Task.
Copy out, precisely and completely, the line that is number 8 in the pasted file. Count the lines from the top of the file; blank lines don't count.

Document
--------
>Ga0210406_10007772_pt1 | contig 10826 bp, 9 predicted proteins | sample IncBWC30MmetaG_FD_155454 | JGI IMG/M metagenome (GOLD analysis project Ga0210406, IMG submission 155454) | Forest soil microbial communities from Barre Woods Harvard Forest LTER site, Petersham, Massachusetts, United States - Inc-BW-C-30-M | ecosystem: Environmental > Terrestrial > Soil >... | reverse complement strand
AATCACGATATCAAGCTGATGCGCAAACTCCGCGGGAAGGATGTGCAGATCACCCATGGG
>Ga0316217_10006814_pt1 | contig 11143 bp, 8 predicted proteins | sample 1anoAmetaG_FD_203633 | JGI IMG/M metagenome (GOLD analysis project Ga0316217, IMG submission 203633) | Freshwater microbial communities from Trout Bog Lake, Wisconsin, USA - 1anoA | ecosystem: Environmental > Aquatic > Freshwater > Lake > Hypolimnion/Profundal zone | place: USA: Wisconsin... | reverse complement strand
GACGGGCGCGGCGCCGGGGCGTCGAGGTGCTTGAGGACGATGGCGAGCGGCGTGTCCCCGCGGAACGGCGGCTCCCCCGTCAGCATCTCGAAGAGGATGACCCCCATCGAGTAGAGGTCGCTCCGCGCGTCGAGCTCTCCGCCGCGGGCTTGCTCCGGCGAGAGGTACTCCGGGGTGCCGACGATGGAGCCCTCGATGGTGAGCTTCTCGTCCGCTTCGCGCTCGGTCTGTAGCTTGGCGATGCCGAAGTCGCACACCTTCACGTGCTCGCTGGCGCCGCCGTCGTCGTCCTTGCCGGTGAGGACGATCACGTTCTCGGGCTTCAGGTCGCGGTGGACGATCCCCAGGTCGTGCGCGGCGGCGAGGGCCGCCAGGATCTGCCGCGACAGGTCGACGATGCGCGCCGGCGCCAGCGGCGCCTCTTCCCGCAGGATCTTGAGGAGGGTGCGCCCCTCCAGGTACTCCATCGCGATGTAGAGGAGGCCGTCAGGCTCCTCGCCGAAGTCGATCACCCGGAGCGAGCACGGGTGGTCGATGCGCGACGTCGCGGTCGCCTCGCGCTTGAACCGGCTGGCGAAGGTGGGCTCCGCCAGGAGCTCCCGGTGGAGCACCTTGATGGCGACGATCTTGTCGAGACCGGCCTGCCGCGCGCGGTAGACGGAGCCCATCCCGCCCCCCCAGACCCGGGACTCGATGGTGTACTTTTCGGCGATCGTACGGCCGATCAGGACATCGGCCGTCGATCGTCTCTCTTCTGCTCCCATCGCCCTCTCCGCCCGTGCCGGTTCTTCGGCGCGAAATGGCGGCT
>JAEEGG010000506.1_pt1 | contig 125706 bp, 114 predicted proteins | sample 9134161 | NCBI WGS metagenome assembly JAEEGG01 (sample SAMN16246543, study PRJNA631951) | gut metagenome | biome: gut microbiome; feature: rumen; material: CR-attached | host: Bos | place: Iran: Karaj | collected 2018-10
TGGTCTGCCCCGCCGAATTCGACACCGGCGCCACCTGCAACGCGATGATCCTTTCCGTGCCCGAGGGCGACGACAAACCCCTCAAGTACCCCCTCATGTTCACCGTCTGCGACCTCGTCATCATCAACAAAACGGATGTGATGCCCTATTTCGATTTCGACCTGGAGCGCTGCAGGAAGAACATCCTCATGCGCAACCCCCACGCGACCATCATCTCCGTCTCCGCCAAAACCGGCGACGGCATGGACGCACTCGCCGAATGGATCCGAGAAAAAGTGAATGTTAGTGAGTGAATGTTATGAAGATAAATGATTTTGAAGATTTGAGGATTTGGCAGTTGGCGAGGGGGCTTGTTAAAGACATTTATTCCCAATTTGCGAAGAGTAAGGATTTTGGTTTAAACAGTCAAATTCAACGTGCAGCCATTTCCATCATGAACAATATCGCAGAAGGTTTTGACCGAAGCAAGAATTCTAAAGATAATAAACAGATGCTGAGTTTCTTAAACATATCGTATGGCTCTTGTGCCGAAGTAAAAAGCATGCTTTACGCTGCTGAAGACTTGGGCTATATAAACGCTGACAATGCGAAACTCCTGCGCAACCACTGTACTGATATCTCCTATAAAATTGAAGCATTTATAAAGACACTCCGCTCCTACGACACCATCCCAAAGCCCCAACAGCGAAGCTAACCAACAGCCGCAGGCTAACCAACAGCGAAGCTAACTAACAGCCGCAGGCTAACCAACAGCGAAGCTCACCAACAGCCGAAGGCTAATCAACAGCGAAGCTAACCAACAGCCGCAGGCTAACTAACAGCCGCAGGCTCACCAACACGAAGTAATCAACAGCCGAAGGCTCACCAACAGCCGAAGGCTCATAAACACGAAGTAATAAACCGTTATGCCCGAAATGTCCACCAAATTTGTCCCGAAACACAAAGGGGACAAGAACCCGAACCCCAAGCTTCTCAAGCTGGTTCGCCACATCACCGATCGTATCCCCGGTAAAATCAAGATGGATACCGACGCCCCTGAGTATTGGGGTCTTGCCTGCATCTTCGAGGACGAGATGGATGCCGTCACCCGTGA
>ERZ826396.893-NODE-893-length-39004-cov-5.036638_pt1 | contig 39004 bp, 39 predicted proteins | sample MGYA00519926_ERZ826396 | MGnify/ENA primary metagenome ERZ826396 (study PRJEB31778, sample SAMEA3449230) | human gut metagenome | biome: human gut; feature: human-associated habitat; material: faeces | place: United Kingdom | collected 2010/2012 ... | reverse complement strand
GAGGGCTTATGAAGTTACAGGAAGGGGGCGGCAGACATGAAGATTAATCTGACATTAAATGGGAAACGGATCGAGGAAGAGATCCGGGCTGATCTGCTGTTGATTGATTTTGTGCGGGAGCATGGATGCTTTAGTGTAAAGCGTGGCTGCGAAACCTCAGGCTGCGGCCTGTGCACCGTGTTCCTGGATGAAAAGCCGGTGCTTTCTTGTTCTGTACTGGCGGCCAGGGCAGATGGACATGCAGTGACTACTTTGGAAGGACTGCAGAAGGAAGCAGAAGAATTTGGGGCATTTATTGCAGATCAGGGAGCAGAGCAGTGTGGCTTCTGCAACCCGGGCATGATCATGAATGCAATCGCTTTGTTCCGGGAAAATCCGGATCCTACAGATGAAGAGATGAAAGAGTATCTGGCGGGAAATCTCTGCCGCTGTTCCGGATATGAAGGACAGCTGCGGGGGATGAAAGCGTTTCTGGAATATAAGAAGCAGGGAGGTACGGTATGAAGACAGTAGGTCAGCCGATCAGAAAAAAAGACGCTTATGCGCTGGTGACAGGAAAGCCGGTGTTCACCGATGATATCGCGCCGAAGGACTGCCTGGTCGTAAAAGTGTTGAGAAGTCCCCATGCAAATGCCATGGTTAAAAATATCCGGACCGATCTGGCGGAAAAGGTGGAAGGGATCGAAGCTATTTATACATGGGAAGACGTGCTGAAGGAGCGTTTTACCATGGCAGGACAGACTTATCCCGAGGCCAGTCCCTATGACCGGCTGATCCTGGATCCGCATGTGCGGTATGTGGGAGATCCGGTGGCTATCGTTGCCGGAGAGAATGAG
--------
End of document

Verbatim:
GAGGGCTTATGAAGTTACAGGAAGGGGGCGGCAGACATGAAGATTAATCTGACATTAAATGGGAAACGGATCGAGGAAGAGATCCGGGCTGATCTGCTGTTGATTGATTTTGTGCGGGAGCATGGATGCTTTAGTGTAAAGCGTGGCTGCGAAACCTCAGGCTGCGGCCTGTGCACCGTGTTCCTGGATGAAAAGCCGGTGCTTTCTTGTTCTGTACTGGCGGCCAGGGCAGATGGACATGCAGTGACTACTTTGGAAGGACTGCAGAAGGAAGCAGAAGAATTTGGGGCATTTATTGCAGATCAGGGAGCAGAGCAGTGTGGCTTCTGCAACCCGGGCATGATCATGAATGCAATCGCTTTGTTCCGGGAAAATCCGGATCCTACAGATGAAGAGATGAAAGAGTATCTGGCGGGAAATCTCTGCCGCTGTTCCGGATATGAAGGACAGCTGCGGGGGATGAAAGCGTTTCTGGAATATAAGAAGCAGGGAGGTACGGTATGAAGACAGTAGGTCAGCCGATCAGAAAAAAAGACGCTTATGCGCTGGTGACAGGAAAGCCGGTGTTCACCGATGATATCGCGCCGAAGGACTGCCTGGTCGTAAAAGTGTTGAGAAGTCCCCATGCAAATGCCATGGTTAAAAATATCCGGACCGATCTGGCGGAAAAGGTGGAAGGGATCGAAGCTATTTATACATGGGAAGACGTGCTGAAGGAGCGTTTTACCATGGCAGGACAGACTTATCCCGAGGCCAGTCCCTATGACCGGCTGATCCTGGATCCGCATGTGCGGTATGTGGGAGATCCGGTGGCTATCGTTGCCGGAGAGAATGAG